Activities for children with behavioral problems

Updated April 17, 2017

Child behavioural problems stem from many factors. Attention Deficit Hyperactivity Disorder, or ADHD, is a common culprit, although physical, emotional or sexual abuse can also play a role. In certain cases, the cause of behavioural problems remains unknown. What caused of the problem is not as important as working to manage it. Physical activities allow anger to be vented in a positive way, as do positive redirection activities when a child experiences an anger crisis.

Keeping a Journal

Many kids with ADHD or other behavioural problems, have a hard time with or are unable to express their feelings altogether. The child may even have difficulty remembering what they have done from day to day, adding to his or her frustration. Give the child a journal, either a notebook or an actual diary. At least once a day, have the child sit down and write in the journal what they did and how he is feeling. It is common for people who are unable to express themselves verbally to be exceptional when doing it in writing. Writing in a journal helps the child expel negative energy and frustration that would otherwise be vented through a tantrum or outburst.

Deep Breathing Exercises

Deep breathing promotes relaxation, and is a tool in calming down or dealing with anger and frustration. Sit with the child and have him close his eyes. Speak calmly and slowly and instruct the child to take deep breaths, inhaling slowly and deeply through the nose, and expelling the air through the mouth. This can be done until the child starts to physically relax. While still breathing deeply, instruct the child to start relaxing parts of their body, one at a time. The deep breathing not only assists in relaxation, it is another way to vent anger or negative feelings. Teach the child that this is an exercise that can be done whenever she feels angry or that things are out of control.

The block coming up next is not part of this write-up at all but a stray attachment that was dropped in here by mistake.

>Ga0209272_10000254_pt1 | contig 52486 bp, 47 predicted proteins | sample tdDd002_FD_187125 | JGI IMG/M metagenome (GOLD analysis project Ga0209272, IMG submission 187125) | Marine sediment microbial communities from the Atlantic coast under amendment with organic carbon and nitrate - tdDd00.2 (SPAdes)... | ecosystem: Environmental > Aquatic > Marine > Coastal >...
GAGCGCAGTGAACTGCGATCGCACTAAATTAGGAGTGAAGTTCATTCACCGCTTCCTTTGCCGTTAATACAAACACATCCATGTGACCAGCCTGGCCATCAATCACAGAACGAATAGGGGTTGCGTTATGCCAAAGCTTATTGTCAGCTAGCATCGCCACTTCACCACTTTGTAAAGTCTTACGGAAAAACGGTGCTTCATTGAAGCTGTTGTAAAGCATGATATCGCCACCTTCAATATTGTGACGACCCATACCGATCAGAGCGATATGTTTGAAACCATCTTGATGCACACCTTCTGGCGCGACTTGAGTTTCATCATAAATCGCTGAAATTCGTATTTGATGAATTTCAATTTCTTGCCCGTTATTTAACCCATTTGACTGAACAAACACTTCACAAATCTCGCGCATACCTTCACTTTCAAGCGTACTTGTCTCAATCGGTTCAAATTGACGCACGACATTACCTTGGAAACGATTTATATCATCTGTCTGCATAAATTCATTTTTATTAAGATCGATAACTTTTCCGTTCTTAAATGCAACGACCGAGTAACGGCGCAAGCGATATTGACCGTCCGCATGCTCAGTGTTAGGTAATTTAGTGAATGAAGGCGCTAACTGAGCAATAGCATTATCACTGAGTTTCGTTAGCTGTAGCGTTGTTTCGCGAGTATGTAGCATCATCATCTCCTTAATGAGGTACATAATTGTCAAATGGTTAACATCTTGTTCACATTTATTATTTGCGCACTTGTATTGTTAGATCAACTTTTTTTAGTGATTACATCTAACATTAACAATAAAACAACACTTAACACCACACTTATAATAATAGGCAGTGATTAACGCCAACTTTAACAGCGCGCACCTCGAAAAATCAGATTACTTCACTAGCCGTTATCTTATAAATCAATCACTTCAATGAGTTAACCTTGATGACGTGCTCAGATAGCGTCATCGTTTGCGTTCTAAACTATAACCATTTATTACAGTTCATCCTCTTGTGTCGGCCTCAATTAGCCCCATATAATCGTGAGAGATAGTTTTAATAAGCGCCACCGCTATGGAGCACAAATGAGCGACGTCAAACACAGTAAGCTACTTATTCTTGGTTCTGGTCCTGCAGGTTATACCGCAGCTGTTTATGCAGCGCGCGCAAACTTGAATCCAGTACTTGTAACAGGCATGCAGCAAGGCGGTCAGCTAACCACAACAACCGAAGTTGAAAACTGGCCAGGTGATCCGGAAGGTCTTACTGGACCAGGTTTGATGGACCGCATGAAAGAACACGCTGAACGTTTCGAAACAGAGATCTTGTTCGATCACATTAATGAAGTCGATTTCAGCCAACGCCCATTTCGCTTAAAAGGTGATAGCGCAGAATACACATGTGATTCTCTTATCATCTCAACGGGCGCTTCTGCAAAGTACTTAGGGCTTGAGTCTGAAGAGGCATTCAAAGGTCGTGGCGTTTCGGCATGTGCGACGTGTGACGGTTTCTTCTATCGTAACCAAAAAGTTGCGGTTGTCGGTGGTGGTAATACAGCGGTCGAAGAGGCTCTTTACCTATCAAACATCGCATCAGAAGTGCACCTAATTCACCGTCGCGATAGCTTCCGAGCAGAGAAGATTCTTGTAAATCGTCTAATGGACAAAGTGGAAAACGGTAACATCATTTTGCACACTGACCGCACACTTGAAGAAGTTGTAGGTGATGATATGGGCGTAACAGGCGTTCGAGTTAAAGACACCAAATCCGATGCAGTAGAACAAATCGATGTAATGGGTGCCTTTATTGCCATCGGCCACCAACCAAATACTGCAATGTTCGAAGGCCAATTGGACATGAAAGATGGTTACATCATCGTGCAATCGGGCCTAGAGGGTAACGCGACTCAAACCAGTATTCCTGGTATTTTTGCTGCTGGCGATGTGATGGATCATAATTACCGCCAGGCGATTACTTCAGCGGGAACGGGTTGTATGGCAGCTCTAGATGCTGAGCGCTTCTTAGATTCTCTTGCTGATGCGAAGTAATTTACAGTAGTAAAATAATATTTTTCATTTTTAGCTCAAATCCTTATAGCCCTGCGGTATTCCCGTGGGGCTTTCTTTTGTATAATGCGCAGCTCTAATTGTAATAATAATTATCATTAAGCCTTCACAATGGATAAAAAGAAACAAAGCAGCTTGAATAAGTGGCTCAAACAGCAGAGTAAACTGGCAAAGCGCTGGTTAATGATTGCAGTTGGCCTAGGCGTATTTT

Take a Nature Hike

Children with behaviour problems often have difficulty seeing the beauty in the world outside. Take the child on a hike in a State Park or an animal refuge. The hiking will help the child expend her negative or angry energy while being good for her physically. While you and the child are hiking, take the time to stop and witness nature. Look for, and point out things like rock formations, a spider's web or a bird's nest. If there is a body of water where you are hiking, allow the child to get her feet wet, feeling the mud or sand squishing between her toes. A nature hike is also an excellent bonding opportunity for parent and child.


Exercises such as jumping jacks, push-ups and jogging are imperative for assisting a child with behavioural problems in much needed control and relaxation. The anger and negativity the child feels is expelled by the physical demands of the particular exercise being done. Do not use exercise as punishment, since this could result in the child becoming difficult when exercise is suggested. Simply explain how beneficial physical activity is for the body and how even the mind benefits from moving the muscles and working up a sweat. Talk to the child once exercise time is over, query him as to whether he feels more calm or peaceful after the exertion. Explain to him that this feeling of calm is why exercise is so important.

Treat the Child to a Spa Day

Treating the child to a spa day does not mean a huge out of pocket expense. A spa day can be done at home by a loving parent. A massage works wonders for the tension and negativity a child with behavioural problems may be feeling. A hot bubble bath with soothing music in the background is another suggestion for the spa day. Even washing the child's hair is a positive gesture and helps dissolve some of the bad energy the child is holding onto. If the child is a girl, try a manicure and pedicure, give positive strokes as to how pretty the nail polish looks or let her get a new hairstyle and let her know how beautiful she looks. These simple gestures reinforce self-esteem and are necessary for a child growing up regardless of whether she has behaviour issues, but can be critical for a child who does.

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About the Author

Annmarie Keller has been a writer for more than 20 years. She has published her work in "Redbook," "Parenting," "Sunset" and "Good Housekeeping." Keller earned a bachelor's degree in English from California State University, Hayward.